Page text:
Cranberry Calibration Curve

We can then use the linear(ish) relationship between absorbance and concentration to extrapolate the percent concentration of cranberry juice in the other samples

Though we’ve used the SpectroVis several times using this sort of protocol in several contexts, none of the three groups who did this challenge took this approach to answer the question, but they obtained very similar values (between 13-14% cranberry content).


All in all, the LabQuest 2 is a great improvement over the original LabQuest. Next year, I hope we’ll be able to explore the possibilities of the Connected Science System to enhance our lab experience.



4 thoughts on “Exploring Vernier LabQuest 2 (and Juice)”

  1. Hello,
    I was just reading your description of the LabQuest 2 vs. the original LabQuest and I think either one would be an improvement over the current system we are using at my school. We currently are using the LoggerPro interface with computers that are at least seven to ten years old. The computers take forever to boot up and the sensors seem to crash the computers more often then they work. My question is how many systems do you think you would need to effectively run a lab? We have a very tight budget at my school and I would need to propose the minimum number of systems to have any hope of getting the funds to improve our current dreadful technology.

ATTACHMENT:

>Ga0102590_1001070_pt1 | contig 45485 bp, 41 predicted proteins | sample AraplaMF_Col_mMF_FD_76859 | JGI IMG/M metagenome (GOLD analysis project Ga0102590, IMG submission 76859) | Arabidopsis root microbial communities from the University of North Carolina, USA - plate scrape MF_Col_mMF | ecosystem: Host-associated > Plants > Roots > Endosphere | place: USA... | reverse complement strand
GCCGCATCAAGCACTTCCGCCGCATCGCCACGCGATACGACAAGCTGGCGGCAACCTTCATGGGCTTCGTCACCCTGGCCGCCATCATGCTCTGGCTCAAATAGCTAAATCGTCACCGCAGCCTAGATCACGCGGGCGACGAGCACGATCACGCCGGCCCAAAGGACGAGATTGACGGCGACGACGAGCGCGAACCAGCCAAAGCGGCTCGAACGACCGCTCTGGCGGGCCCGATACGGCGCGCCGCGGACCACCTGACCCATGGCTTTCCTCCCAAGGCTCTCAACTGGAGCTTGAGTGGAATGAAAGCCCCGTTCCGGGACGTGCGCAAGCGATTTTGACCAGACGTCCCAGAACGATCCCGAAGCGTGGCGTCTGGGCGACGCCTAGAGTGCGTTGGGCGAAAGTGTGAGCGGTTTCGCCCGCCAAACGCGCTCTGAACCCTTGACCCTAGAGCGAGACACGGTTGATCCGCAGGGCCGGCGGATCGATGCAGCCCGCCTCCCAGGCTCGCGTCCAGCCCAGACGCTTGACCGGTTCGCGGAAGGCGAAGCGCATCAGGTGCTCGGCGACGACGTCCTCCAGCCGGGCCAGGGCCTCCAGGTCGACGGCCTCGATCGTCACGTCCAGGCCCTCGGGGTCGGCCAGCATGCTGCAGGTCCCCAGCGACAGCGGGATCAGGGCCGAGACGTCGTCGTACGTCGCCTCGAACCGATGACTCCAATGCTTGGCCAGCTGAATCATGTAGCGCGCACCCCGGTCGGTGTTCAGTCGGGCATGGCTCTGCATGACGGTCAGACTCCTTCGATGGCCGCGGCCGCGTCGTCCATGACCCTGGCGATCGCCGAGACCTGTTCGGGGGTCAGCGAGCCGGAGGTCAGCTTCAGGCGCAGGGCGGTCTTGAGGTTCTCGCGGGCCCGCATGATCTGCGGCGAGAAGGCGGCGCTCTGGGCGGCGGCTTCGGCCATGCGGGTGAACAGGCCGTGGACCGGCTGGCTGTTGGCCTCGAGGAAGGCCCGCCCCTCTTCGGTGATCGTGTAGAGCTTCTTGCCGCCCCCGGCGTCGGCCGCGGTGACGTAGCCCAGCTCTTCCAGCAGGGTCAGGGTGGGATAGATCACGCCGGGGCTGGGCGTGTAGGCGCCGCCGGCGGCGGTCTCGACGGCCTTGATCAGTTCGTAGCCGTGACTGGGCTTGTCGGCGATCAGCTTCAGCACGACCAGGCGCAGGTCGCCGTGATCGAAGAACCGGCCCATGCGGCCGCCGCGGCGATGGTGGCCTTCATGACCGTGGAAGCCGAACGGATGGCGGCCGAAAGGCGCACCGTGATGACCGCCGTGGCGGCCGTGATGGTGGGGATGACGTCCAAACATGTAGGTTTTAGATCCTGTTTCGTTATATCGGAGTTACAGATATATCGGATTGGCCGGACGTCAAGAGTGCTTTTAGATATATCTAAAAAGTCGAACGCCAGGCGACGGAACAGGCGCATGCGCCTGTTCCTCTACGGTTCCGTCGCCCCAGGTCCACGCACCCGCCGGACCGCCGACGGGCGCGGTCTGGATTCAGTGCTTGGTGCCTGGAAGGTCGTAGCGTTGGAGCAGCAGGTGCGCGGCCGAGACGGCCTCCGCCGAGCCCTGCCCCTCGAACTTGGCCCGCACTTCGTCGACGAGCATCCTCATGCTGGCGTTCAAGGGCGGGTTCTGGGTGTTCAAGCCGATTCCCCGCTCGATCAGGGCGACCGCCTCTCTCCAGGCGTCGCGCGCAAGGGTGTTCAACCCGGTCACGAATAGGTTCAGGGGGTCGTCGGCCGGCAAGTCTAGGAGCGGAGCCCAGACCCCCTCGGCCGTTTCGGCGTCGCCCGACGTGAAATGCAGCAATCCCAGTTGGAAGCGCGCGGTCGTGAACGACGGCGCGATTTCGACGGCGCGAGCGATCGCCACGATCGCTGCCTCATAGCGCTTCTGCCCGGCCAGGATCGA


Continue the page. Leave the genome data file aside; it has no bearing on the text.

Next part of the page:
1. If you’ve got a tight budget, I might suggest that a better investment might be a set of netbooks to use with your current LabPros. The LabPros are pretty durable, and we still use them.

      I’m not sure how large your classes are, but mine are relatively small. We have enough for each pair to have one. But if you’ve got classes of 32, then that would be a significant investment. I’m not sure how you run your labs, so I’m not sure what would be an appropriate minimum. Perhaps you could propose to pilot it in one class?

      1. Thanks for the insights; netbooks may be the way to go just to keep the costs down. My average class size is 25 students; my largest class has 30 students. Do you think it would be best to have probes for each pair of students or do you think I could get away with groups of three students per probe? I might try proposing to get a set of netbooks for my AP classes at a minimum because there are smaller classes and we use the probes any way about it, even if the computers are not running to their optimal performance.